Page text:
Developing objective assessment tools for measuring fatigue in clinical studies
Principal Investigator: Professor Wan-Fai Ng
The ultimate aim of the study is to identify candidate biobehavioural parameters that can be used as objective measurements of fatigue (physical and mental) in clinical studies.
Fatigue is a disabling symptom to many patients with chronic inflammatory conditions and older people. Fatigue is also a huge health and economic burden to the NHS and the society. There is currently no good treatment for fatigue. Although many drug companies recognise this large unmet need and market potential, they still hold back their investment to develop treatments for fatigue. An important reason for their reluctance to invest is because to obtain approval of new treatments for fatigue, the companies need to provide reliable, and ideally objective, data (that can stand up to the scrutiny of regulatory agencies such as the US Food and Drug Administration, European Medicines Agency) to show that the new drugs work.
Another important aspect of fatigue is that there are “physical” and “mental” components – the former referred to as muscular tiredness/weakness or reduced performance in physical activity in terms of intensity or duration, whereas mental fatigue is often referred to as reduced motivation and a feeling of cognitive impairment (e.g. forgetfulness, brain fog). Importantly, the underlying biology for physical and mental fatigue may be different.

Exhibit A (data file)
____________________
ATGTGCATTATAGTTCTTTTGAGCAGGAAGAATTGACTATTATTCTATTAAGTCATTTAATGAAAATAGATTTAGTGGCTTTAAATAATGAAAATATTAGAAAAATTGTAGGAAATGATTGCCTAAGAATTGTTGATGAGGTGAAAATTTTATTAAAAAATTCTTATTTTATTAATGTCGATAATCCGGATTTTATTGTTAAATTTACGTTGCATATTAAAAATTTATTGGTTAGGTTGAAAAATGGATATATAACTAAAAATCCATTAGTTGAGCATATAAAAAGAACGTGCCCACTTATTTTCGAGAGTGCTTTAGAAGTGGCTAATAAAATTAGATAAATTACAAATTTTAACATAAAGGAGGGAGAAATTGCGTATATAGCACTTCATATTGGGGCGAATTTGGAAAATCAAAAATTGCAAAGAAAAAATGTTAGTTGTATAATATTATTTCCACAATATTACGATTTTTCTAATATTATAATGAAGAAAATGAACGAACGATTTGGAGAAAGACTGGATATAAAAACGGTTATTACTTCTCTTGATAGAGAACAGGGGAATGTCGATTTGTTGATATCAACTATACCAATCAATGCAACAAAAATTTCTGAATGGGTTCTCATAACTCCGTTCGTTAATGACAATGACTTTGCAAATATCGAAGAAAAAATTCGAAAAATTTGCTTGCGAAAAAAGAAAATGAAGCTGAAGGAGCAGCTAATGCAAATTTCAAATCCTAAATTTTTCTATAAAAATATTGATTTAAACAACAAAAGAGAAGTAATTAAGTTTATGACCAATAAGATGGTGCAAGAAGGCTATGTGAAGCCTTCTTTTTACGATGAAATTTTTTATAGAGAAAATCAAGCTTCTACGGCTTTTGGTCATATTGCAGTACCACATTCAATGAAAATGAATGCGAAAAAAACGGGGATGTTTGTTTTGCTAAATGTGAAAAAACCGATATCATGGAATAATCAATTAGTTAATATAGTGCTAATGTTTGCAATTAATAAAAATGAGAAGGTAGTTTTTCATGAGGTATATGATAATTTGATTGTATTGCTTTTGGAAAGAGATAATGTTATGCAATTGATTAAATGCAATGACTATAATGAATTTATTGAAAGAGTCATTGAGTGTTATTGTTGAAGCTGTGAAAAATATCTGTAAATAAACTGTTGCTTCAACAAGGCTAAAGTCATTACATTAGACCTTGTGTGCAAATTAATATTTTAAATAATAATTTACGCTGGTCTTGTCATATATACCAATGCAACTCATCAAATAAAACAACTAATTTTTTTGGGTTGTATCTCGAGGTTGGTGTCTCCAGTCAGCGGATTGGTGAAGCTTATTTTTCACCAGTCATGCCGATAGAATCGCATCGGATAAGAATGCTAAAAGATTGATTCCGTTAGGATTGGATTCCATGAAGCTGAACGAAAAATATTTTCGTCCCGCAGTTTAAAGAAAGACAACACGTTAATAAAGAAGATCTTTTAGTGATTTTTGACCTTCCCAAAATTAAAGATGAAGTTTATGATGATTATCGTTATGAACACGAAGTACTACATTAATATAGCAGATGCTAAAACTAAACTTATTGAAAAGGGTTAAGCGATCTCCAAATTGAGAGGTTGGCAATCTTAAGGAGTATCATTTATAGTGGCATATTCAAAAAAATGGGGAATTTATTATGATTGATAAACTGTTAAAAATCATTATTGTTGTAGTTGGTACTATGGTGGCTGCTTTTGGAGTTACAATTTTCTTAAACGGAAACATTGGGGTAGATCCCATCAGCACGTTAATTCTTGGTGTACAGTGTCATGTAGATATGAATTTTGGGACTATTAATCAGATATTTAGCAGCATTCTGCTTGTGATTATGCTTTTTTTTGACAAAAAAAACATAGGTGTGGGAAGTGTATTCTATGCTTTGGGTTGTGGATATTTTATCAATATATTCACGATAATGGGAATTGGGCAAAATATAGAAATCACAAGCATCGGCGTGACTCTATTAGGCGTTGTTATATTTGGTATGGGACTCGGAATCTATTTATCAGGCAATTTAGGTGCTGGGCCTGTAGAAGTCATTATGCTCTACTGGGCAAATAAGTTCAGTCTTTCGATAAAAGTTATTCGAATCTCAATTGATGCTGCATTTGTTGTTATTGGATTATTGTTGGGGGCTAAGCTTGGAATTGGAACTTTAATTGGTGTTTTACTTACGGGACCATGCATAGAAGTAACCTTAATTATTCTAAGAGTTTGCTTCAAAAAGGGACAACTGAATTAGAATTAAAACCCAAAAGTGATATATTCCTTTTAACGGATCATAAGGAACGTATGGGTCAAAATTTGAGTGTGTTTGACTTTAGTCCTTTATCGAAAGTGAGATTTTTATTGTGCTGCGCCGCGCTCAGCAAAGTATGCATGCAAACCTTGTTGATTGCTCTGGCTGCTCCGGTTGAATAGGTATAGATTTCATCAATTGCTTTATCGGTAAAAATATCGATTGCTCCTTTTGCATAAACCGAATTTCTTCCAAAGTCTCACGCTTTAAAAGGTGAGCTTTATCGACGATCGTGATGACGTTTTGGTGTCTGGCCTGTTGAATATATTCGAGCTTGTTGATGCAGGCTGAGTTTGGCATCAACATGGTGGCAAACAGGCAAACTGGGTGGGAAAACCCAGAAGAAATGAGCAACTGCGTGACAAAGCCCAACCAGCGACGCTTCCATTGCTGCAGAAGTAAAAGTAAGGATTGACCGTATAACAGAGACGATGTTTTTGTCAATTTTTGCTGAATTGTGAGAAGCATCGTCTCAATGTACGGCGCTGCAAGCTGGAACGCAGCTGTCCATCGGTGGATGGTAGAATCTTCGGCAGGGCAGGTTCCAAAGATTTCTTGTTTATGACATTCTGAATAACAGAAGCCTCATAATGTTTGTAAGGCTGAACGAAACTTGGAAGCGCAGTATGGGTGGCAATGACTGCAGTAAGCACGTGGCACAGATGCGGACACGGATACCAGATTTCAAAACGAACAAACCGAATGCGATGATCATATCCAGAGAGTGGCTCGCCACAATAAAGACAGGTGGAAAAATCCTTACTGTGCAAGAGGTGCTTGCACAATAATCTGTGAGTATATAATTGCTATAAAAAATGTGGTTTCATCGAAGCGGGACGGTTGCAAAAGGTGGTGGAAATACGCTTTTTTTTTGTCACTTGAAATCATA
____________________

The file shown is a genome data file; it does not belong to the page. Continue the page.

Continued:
This overall aim of this proposal is to identify reliable, objective measures of fatigue. More specifically, we will (i) investigate whether a wearable device collecting data on physical activity, sedentary behaviour, sleep and other physiological data (e.g. heart rate, skin temperature) are reliable objective measurements of physical fatigue and (ii) explore whether neuropsychological tests assessing alertness, reaction time, cognition and concentration are relaible objective measurements of mental fatigue.
This study aims to generate pilot data to explore the use of (i) medical-grade physical activity monitor and biosensors coupled with advanced data analytic (collaborating with GSK) and statistical modelling to identify biobehavioural signature(s) of physical fatigue, and (ii) neuropsychological tests as surrogate objective measures of mental fatigue. The data will be used to prepare a full application to further evaluate and validate the utility of these tools as adjunct objective measures of fatigue in clinical studies. We have already discussed with the programme manager of the MRC Methodology Research Panel who has confirmed that such a proposal will be within the scope of the research programme. Other possible funding streams for the future development of the research include project grant fundings from the Arthritis Research UK and Innovate UK. Futhermore, we anticipate the methodology developed from this proposal will be transferrable to other fatigue-related chronic diseases and ageing syndromes, thus opening up additional funding opportunities to develop the research.